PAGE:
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Beware of Where: Choice of Law and Related Contract Provisions

by Vinay Jain

You may have noticed language in contracts that speaks to where potential disputes will be handled and which state’s laws governs those disputes. Contracts will often spell out where cases must be filed (the choice of forum1), the law that must be applied (the choice of law2), and the court that will have the authority (jurisdiction3) to hear the case.

Choice of forum can be important. If you have to go to court in a distant place, it adds to the cost and inconvenience of a lawsuit, which may make you consider settling sooner.  The choice-of-law provision can also be important because laws vary between states, and the law a court will choose to apply isn’t necessarily the law of the forum state.4

Whether a party has “minimum contacts” is determined by the depth and range of activities done in the state. For instance, a California company may meet that standard for New York if it has a facility in New York and employs representatives there who service New York residents.5 Entering into a contract with an out-of-state party does not automatically mean you’re subject to the jurisdiction of the other party’s forum state,6 but you’re more likely to be subject to outside jurisdiction if you got some benefit from the contract, directed your actions towards the other party (e.g. your work is done with the goal to please a client), and got notice from the contract that you could be served.7

When a contract specifies a choice of forum, a choice of law, and jurisdiction, the goal is to give the parties greater certainty about these issues. For example, what happens when a dispute arises between parties located in different states? Without such provisions, it may not be as clear in which court and in which geographical area a dispute should be handled. As a result of these provisions, the parties are essentially waiving their rights on where to sue and agree to bring suits in a particular forum,8 as well as set their choice of law.9

  • Choice of forum (where cases must be filed) can be important since it takes more time and money to go to court far away.
  • Choice of law (what law will govern the case) can be important because state laws vary and one may be more favorable to you than others.
  • Choice of forum may be different from choice of law.
  • Jurisdiction is the authority a court has to hear a case. A court may have jurisdiction over an out-of-state party.
  • To clear away the confusion on where future disputes must be filed and what law will govern, put in forum-selection and choice-of-law clauses in the contract.
  1. See Black’s Law Dictionary (9th ed. 2009), forum.
  2. Id., choice of law.
  3. Id., jurisdiction.
  4. The law of a forum state only governs a dispute if the parties have significant contacts with the state whose law is to be applied. Otherwise, the court may decide that it’s proper to apply the law of another state, one that has significant contacts with the parties. See Allstate Ins. Co. v. Hague, 449 U.S. 302, 312-13 (1981) (noting that a forum state’s law should not necessarily be used; for the selection of a state’s law to be constitutionally sound, the state “must have a significant contact or significant aggregation of contacts, creating state interests, such that choice of its law is neither arbitrary nor fundamentally unfair”). Contact Daniel Hegwer for further information.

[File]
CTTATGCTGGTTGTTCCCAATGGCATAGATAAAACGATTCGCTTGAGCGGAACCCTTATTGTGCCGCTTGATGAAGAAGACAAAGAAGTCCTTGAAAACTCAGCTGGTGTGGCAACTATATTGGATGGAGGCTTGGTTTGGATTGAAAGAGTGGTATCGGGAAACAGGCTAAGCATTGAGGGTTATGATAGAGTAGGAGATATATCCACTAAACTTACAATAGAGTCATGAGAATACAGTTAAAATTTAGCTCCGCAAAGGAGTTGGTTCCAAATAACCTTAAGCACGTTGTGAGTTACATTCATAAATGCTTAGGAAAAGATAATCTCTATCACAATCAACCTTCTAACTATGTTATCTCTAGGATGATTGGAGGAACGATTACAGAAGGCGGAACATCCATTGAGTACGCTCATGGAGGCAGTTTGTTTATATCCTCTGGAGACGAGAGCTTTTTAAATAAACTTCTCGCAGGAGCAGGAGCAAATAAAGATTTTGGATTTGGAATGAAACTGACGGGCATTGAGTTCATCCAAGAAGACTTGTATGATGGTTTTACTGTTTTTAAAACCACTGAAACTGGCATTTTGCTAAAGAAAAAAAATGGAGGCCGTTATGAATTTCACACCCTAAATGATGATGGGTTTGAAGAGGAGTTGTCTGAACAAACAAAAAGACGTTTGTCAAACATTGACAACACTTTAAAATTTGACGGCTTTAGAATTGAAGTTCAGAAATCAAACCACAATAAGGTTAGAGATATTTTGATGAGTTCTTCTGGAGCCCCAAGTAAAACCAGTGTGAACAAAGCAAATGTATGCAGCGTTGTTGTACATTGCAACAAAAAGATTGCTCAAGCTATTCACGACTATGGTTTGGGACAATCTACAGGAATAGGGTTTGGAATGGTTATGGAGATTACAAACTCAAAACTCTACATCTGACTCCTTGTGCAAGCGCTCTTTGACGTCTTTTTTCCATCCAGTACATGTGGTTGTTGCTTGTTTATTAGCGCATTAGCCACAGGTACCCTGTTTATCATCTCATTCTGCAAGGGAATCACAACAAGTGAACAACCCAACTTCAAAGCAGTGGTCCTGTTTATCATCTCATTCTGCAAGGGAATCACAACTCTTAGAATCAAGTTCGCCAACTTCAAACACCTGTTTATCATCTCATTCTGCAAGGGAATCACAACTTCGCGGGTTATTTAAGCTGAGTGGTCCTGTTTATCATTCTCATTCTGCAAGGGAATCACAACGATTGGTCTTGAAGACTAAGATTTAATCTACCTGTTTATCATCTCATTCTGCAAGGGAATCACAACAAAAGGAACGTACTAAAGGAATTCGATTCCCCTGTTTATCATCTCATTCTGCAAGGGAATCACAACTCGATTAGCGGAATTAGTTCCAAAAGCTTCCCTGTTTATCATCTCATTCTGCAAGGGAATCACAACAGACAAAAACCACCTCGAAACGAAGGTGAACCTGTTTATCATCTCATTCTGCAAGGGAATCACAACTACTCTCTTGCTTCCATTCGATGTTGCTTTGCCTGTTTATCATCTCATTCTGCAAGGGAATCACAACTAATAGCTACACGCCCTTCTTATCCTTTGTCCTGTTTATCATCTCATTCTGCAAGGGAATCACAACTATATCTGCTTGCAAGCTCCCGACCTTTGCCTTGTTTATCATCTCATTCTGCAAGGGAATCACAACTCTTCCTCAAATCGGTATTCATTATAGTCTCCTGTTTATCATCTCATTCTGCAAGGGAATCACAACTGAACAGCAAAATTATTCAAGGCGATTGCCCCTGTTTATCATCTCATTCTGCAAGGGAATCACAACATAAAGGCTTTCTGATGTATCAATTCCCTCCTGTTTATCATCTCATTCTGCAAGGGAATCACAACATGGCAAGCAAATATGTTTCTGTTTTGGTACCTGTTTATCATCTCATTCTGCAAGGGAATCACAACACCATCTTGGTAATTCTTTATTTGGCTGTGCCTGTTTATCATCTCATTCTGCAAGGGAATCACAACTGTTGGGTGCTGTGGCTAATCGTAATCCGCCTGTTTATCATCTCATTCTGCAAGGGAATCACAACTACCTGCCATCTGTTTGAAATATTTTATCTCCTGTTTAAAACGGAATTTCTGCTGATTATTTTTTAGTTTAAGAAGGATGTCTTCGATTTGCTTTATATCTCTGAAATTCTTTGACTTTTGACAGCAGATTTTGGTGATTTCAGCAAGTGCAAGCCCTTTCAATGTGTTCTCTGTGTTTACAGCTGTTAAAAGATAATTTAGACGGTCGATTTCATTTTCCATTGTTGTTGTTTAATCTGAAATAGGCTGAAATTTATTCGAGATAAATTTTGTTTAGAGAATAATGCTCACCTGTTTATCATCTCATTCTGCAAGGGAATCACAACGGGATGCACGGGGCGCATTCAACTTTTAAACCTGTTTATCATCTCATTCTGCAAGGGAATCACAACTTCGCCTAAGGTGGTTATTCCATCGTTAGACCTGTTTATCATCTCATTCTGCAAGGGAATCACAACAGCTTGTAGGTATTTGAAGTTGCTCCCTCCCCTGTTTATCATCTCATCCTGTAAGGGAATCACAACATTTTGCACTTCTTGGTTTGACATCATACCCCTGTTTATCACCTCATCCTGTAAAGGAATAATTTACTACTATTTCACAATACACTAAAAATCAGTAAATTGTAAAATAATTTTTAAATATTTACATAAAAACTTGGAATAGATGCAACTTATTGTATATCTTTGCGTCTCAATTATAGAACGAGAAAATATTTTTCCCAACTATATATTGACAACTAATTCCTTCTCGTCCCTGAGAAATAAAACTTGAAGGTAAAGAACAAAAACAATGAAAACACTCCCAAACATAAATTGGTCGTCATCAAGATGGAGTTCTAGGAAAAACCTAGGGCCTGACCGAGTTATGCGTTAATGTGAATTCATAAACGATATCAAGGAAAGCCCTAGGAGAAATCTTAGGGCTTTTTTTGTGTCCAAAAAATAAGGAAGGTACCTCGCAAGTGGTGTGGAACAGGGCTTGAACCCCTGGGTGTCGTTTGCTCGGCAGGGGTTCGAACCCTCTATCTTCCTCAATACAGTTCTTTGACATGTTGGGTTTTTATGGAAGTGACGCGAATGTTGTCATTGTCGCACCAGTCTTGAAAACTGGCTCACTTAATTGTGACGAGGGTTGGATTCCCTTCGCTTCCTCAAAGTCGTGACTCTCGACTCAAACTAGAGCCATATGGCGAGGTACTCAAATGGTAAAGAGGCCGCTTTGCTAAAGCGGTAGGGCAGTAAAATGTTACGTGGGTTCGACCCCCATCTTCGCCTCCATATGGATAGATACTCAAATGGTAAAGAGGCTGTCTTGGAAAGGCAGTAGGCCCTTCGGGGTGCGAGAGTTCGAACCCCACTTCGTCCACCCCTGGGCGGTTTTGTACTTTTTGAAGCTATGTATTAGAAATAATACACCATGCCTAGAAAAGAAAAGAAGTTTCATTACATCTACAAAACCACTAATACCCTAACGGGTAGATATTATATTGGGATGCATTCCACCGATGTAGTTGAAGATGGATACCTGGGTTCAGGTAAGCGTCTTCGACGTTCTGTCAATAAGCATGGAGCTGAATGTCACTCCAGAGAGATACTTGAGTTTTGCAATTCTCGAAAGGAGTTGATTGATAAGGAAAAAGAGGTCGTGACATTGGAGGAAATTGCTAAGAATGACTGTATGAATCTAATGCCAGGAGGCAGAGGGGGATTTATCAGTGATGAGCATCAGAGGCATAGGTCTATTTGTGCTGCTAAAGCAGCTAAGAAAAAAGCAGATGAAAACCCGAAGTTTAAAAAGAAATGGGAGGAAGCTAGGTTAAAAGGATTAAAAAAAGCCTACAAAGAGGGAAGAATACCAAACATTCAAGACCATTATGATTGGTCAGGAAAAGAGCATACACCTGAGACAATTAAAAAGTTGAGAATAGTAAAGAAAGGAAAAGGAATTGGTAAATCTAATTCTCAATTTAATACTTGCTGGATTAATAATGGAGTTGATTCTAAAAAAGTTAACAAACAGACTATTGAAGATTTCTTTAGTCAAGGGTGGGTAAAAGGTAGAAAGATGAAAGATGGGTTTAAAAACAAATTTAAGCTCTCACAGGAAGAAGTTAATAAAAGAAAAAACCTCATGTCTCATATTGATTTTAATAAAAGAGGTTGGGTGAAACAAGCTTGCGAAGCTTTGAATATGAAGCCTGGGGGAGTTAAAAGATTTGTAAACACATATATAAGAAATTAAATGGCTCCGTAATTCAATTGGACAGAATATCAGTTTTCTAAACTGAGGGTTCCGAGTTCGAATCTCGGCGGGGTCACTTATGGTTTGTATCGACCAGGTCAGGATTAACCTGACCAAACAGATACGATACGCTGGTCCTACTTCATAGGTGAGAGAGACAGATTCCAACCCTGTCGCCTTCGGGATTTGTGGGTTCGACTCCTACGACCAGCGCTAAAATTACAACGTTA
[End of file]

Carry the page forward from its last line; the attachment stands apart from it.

Choice of jurisdiction relates to whether a particular court has authority in a case. In order for a court to have jurisdiction over a party, the party must be physically present in the state or, if out-of-state, have “minimum contacts” with the state.[5. See International Shoe Co. v. Washington, 326 U.S. 310, 316 (1945) (holding that an out-of-state corporation could be served within a state if it has a “presence” in the state; sufficient presence requires “minimum contacts,” such that they would meet rules of “fair play” and “substantial justice”).

  5. Id. at 313 (the Delaware-incorporated business with its principal place of business in Missouri had minimum contacts with the state of Washington, as it had a manufacturing plant there and employed salesmen there who sold to Washington residents).
  6. See Burger King Corp. v. Rudzewicz, 471 U.S. 462, 478 (1985) (a Burger King franchisee based in Michigan was brought to court in Florida, where Burger King was based, despite never having been to Florida; the court ultimately decided that the contract by itself did not give the Florida court jurisdiction over the individual, but defendant’s actions did).
  7. Id. at 463 (finding that defendant could be called into the forum state of the other party because of the “substantial and continuing” relationship with the other party, the contract terms having been negotiated, and fair notice that defendant could be brought into that forum state).
  8. See Carnival Cruise Lines, Inc. v. Shute, 499 U.S. 585, 592-5 (1991) (a couple had waived their rights on where to sue when signing a contract to join a cruise; the court held that these forum-selection clauses are on their face valid and presumed to have been negotiated for).
  9. Id. at 595 (these waivers are presumed to be valid, though courts will examine them for fairness–if there was fraud or bad faith, or if no notice was given).
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Vinay Jain

As Chief Legal Officer, Vinay serves as Shake's general counsel, is responsible for the company's legal contracts and content, and leads efforts to educate consumers and small businesses about the law.

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